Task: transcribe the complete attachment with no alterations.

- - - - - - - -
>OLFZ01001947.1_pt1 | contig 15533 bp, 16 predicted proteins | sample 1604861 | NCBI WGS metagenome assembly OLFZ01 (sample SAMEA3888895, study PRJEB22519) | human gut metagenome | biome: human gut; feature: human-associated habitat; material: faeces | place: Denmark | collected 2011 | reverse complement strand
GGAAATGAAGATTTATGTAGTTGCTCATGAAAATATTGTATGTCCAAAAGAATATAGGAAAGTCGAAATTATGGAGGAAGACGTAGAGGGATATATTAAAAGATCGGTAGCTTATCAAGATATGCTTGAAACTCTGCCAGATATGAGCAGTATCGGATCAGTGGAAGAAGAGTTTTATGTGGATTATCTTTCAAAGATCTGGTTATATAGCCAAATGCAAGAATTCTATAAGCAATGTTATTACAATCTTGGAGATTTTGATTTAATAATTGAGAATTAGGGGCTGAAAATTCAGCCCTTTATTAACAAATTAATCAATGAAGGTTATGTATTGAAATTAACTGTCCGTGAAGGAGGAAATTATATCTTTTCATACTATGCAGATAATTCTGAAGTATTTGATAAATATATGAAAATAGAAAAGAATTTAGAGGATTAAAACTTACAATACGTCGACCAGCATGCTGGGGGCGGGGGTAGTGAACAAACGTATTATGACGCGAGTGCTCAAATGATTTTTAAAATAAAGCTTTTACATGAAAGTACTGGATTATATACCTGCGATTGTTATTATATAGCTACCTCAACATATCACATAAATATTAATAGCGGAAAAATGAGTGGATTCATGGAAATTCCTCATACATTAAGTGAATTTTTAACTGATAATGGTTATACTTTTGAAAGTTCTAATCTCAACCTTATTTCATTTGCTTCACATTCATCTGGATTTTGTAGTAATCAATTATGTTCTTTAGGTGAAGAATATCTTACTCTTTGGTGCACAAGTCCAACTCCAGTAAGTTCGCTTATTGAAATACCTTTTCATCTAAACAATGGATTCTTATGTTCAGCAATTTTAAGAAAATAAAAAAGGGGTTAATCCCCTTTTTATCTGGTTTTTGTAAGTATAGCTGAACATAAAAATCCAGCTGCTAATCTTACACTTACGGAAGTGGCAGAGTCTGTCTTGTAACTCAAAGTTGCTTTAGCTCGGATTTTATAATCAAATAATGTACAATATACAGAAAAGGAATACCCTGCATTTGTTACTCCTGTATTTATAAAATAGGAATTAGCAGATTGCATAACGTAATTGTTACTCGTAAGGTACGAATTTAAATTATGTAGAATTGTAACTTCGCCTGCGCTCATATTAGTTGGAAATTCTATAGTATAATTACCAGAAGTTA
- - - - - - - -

>OLFZ01001947.1_pt1 | contig 15533 bp, 16 predicted proteins | sample 1604861 | NCBI WGS metagenome assembly OLFZ01 (sample SAMEA3888895, study PRJEB22519) | human gut metagenome | biome: human gut; feature: human-associated habitat; material: faeces | place: Denmark | collected 2011 | reverse complement strand
GGAAATGAAGATTTATGTAGTTGCTCATGAAAATATTGTATGTCCAAAAGAATATAGGAAAGTCGAAATTATGGAGGAAGACGTAGAGGGATATATTAAAAGATCGGTAGCTTATCAAGATATGCTTGAAACTCTGCCAGATATGAGCAGTATCGGATCAGTGGAAGAAGAGTTTTATGTGGATTATCTTTCAAAGATCTGGTTATATAGCCAAATGCAAGAATTCTATAAGCAATGTTATTACAATCTTGGAGATTTTGATTTAATAATTGAGAATTAGGGGCTGAAAATTCAGCCCTTTATTAACAAATTAATCAATGAAGGTTATGTATTGAAATTAACTGTCCGTGAAGGAGGAAATTATATCTTTTCATACTATGCAGATAATTCTGAAGTATTTGATAAATATATGAAAATAGAAAAGAATTTAGAGGATTAAAACTTACAATACGTCGACCAGCATGCTGGGGGCGGGGGTAGTGAACAAACGTATTATGACGCGAGTGCTCAAATGATTTTTAAAATAAAGCTTTTACATGAAAGTACTGGATTATATACCTGCGATTGTTATTATATAGCTACCTCAACATATCACATAAATATTAATAGCGGAAAAATGAGTGGATTCATGGAAATTCCTCATACATTAAGTGAATTTTTAACTGATAATGGTTATACTTTTGAAAGTTCTAATCTCAACCTTATTTCATTTGCTTCACATTCATCTGGATTTTGTAGTAATCAATTATGTTCTTTAGGTGAAGAATATCTTACTCTTTGGTGCACAAGTCCAACTCCAGTAAGTTCGCTTATTGAAATACCTTTTCATCTAAACAATGGATTCTTATGTTCAGCAATTTTAAGAAAATAAAAAAGGGGTTAATCCCCTTTTTATCTGGTTTTTGTAAGTATAGCTGAACATAAAAATCCAGCTGCTAATCTTACACTTACGGAAGTGGCAGAGTCTGTCTTGTAACTCAAAGTTGCTTTAGCTCGGATTTTATAATCAAATAATGTACAATATACAGAAAAGGAATACCCTGCATTTGTTACTCCTGTATTTATAAAATAGGAATTAGCAGATTGCATAACGTAATTGTTACTCGTAAGGTACGAATTTAAATTATGTAGAATTGTAACTTCGCCTGCGCTCATATTAGTTGGAAATTCTATAGTATAATTACCAGAAGTTA